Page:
We don’t want to have unnecessary scarcity. There is some necessary scarcity so we have to manage that in various ways. But we don’t want unnecessary scarcity and suffering to be there. And we don’t want greed and the need to have more and more. And we don’t want extremism that is trying to push one way of looking at things, one way of doing things on everybody else. We don’t even want ourselves to feel that we have to be extreme in some way. That is damaging to our larger shared well-being that we are trying to promote. And of course unconstrained appetites – where we want more more more – that is a version of greed.

This is not just an issue with material things.  We can think “I want absolute freedom.” I’m sorry, but absolute freedom doesn’t exist. Freedom exists within certain constraints. If we want to be free to do things, we need to have relationships with the larger world and with each other that are healthy, that enable us to do those things without undue damage. And part of that health is accepting certain constraints. We don’t want to get into extremes, we want to nurture the sense of the middle way, the Buddhist path. And we don’t all need two cars. Three or five families can share a car. We can have good public transportation, nobody has to walk 10 miles to get water. Get rid of the extremes of wealth and poverty.

Research has shown that more equitable distribution of wealth in a society creates much healthier societies overall. So a culture of abundant enoughness nurtures prudence: You want to take care of what we have and take care of the generative capacity of the living systems we live in, the social and natural systems. We want them to be able to support us and our grandchildren. So we take care of them and don’t overdo.

And we thrive on simplicity: we don’t need a lot. We can live into having enough and feeling good about that.

And we focus a lot on health, for enoughness serves health. Taking too much food, doing too much exercise, consuming too much enjoyable entertainment or drugs or whatever – these things are unhealthy. So we focus on what’s healthy, what’s wholesome.

And we’re being grateful for that. Much of quality of life is simply being grateful. And sharing that gratitude with other people, and sharing that gratitude in a meditative sense with the larger universe: “Thank you for giving me what I have, for giving us what we have.” And because we have enough, we feel we want to give to others. The more we give to others, the more they want to give to us. In the spirit of generosity, we create a gifting economy, we are happy to give to each other and get that sweet status. Oddly enough we get status by giving to each other.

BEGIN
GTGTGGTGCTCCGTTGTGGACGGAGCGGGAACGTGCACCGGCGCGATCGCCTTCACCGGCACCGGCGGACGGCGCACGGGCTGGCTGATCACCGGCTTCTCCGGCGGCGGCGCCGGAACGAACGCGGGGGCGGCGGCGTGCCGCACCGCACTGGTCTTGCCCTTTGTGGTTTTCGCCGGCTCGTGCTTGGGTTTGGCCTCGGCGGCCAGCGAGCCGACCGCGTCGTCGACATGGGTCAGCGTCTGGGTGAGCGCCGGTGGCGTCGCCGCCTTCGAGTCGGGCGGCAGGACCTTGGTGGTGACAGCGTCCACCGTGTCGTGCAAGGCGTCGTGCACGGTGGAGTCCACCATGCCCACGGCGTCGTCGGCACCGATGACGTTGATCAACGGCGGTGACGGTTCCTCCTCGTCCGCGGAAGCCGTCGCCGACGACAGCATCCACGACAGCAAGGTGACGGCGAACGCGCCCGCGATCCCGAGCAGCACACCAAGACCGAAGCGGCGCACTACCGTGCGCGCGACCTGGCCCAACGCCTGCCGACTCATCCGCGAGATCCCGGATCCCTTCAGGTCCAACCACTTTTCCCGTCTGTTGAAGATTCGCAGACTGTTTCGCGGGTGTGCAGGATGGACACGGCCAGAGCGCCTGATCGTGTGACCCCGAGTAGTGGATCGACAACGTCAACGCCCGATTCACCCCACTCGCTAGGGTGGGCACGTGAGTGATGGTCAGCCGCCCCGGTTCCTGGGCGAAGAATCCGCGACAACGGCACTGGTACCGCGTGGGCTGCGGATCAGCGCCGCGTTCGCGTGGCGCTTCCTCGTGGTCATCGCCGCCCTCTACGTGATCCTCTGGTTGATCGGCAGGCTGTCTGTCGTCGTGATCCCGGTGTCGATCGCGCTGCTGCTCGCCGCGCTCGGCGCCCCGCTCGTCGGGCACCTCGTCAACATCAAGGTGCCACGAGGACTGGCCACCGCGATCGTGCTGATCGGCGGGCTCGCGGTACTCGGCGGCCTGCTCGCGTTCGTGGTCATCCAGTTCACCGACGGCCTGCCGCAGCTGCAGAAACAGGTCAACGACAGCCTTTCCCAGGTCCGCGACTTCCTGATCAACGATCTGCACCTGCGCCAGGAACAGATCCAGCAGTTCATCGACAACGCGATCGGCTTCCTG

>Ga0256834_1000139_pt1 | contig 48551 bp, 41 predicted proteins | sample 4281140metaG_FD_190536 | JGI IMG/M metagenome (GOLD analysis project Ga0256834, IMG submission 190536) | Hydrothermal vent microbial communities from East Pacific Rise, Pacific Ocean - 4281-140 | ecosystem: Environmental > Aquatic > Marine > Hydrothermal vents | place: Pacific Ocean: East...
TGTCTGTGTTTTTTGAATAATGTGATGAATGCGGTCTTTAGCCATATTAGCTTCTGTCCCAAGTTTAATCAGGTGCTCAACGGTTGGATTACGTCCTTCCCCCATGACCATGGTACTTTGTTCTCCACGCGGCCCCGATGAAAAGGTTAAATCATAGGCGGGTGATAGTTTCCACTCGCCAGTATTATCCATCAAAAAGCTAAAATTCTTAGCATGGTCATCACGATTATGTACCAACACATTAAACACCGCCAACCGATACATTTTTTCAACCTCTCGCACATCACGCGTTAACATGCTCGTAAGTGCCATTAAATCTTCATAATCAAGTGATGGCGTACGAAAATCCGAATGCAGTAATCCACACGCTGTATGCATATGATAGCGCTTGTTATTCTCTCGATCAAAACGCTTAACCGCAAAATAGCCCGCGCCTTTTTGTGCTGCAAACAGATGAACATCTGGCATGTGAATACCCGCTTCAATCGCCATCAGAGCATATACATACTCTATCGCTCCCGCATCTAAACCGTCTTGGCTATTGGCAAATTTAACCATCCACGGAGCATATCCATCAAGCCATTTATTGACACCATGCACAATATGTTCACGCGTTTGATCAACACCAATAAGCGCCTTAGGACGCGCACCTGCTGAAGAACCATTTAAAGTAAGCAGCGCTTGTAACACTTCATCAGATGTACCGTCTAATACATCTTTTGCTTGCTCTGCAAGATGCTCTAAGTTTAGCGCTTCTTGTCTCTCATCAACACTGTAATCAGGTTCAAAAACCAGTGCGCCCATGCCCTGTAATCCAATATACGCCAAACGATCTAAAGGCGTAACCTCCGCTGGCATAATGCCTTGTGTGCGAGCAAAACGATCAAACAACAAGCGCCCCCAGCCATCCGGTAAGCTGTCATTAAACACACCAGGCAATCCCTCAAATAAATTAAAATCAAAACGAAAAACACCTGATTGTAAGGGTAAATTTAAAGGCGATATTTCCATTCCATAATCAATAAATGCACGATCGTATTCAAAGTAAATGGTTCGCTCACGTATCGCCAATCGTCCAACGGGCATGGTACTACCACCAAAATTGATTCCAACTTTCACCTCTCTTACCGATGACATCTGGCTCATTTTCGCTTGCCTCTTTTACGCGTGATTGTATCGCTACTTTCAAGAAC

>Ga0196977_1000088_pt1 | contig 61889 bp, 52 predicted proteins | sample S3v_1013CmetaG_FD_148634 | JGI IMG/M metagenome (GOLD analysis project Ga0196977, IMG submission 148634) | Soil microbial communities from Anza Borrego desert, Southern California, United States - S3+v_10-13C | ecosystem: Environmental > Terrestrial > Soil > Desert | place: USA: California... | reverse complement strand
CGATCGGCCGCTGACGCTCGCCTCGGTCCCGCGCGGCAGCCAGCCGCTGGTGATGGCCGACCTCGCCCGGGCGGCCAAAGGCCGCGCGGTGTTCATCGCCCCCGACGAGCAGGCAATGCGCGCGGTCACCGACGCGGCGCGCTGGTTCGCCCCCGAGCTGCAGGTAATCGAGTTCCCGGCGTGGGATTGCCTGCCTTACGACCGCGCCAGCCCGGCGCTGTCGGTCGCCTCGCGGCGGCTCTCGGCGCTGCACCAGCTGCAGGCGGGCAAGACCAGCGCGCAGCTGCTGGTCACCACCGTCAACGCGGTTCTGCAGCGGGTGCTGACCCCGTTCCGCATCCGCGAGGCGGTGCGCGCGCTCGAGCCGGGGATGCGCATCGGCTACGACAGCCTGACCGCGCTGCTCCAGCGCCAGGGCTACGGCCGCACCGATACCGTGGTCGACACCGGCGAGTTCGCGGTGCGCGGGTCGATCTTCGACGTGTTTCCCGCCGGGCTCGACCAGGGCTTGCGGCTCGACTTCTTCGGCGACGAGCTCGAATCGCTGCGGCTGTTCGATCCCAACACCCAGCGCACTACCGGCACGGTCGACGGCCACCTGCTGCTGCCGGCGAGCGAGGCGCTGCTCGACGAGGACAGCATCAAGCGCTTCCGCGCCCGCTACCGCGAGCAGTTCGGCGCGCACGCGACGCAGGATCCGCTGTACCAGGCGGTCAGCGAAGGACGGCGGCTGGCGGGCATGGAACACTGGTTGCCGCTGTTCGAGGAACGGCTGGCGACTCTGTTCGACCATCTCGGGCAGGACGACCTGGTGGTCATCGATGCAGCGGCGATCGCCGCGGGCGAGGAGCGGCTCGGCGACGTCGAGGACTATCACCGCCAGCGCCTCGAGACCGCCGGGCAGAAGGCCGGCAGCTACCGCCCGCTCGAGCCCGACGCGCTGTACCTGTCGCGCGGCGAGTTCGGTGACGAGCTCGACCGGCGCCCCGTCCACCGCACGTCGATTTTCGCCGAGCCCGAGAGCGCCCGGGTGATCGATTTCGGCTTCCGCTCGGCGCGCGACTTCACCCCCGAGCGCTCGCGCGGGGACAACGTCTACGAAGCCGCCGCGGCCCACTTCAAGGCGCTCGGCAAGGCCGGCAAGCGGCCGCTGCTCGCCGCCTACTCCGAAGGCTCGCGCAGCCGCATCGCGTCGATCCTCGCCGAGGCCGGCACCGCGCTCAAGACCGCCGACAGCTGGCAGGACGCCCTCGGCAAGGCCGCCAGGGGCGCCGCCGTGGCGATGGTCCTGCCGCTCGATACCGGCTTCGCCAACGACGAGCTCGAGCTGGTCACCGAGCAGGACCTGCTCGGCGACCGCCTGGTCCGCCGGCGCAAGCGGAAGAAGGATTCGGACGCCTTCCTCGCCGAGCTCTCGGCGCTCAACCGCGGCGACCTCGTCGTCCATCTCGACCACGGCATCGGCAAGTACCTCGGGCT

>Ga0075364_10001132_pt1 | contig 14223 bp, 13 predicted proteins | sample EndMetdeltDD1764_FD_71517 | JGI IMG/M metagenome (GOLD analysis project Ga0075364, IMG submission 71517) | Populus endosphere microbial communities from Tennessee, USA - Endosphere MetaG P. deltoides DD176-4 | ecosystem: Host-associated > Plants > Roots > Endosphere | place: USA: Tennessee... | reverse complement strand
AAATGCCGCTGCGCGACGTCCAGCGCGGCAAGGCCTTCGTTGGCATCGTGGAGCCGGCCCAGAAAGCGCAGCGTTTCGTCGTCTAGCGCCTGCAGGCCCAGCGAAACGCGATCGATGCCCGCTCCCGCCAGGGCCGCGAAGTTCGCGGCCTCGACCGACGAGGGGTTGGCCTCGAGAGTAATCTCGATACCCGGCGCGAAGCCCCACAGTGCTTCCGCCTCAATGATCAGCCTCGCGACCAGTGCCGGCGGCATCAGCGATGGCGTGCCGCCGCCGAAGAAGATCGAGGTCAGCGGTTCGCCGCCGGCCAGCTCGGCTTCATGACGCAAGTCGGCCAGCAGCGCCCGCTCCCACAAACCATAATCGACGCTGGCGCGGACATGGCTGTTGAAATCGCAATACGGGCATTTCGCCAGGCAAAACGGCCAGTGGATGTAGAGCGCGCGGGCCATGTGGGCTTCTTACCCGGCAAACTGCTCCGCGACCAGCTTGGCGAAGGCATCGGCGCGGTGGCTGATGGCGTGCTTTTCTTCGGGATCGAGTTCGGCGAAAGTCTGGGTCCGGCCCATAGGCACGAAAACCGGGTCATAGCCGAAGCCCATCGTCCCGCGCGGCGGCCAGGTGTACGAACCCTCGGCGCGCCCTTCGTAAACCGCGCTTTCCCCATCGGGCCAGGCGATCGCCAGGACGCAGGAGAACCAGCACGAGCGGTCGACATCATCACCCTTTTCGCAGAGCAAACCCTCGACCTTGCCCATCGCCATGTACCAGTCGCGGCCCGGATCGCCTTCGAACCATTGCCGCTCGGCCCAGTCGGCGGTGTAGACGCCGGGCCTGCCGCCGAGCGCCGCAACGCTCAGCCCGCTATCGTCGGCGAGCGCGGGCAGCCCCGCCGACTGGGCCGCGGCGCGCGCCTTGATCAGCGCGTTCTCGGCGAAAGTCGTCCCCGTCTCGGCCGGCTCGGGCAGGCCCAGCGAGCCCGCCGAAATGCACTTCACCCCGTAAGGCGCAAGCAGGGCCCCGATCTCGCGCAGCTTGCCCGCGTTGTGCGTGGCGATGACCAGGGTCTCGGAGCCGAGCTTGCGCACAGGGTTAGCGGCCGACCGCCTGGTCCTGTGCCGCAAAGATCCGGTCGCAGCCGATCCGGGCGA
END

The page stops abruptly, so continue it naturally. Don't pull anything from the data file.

And equity, we want to see more balance. We don’t want to have privileges that other people don’t have that ruin their lives. Equity is part and parcel of life-enhancing enoughness, I have enough advantages in my life, I don’t need more and more and more. I want to use what advantages I have to help other people who have less advantages to gain more.

The fact that we can and are all co-creating this is such a blessing, such a blessing to do it together. So that’s part of the energy, the abundance of enoughness that comes from our pride that we are creating a lot, we are creating our lives, we are sharing, we are creating this rich enoughness. And that co-creation itself is very life serving.

Video Introduction (10 min)

Examples and Resources

There are a bunch of alternative indicators to Gross Domestic Product.  GDP is basically how much money is spent in the economy. And it has a lot to do with consumption. So we want to move away from that into what really makes life worth living. Let’s measure that and keep that improving. And that will naturally gravitate towards an abundance of life-enhancing enoughness. Among the approaches to quality of life indicators are The Genuine Progress Indicator and Gross National Happiness.

The Simple Living movement and the gift economy involve an attitude of let us share more, let us give each other more, let us find our life value and our life meaning in supporting rich relationships with a sense of all of us being in this together – and it ends up being very potent.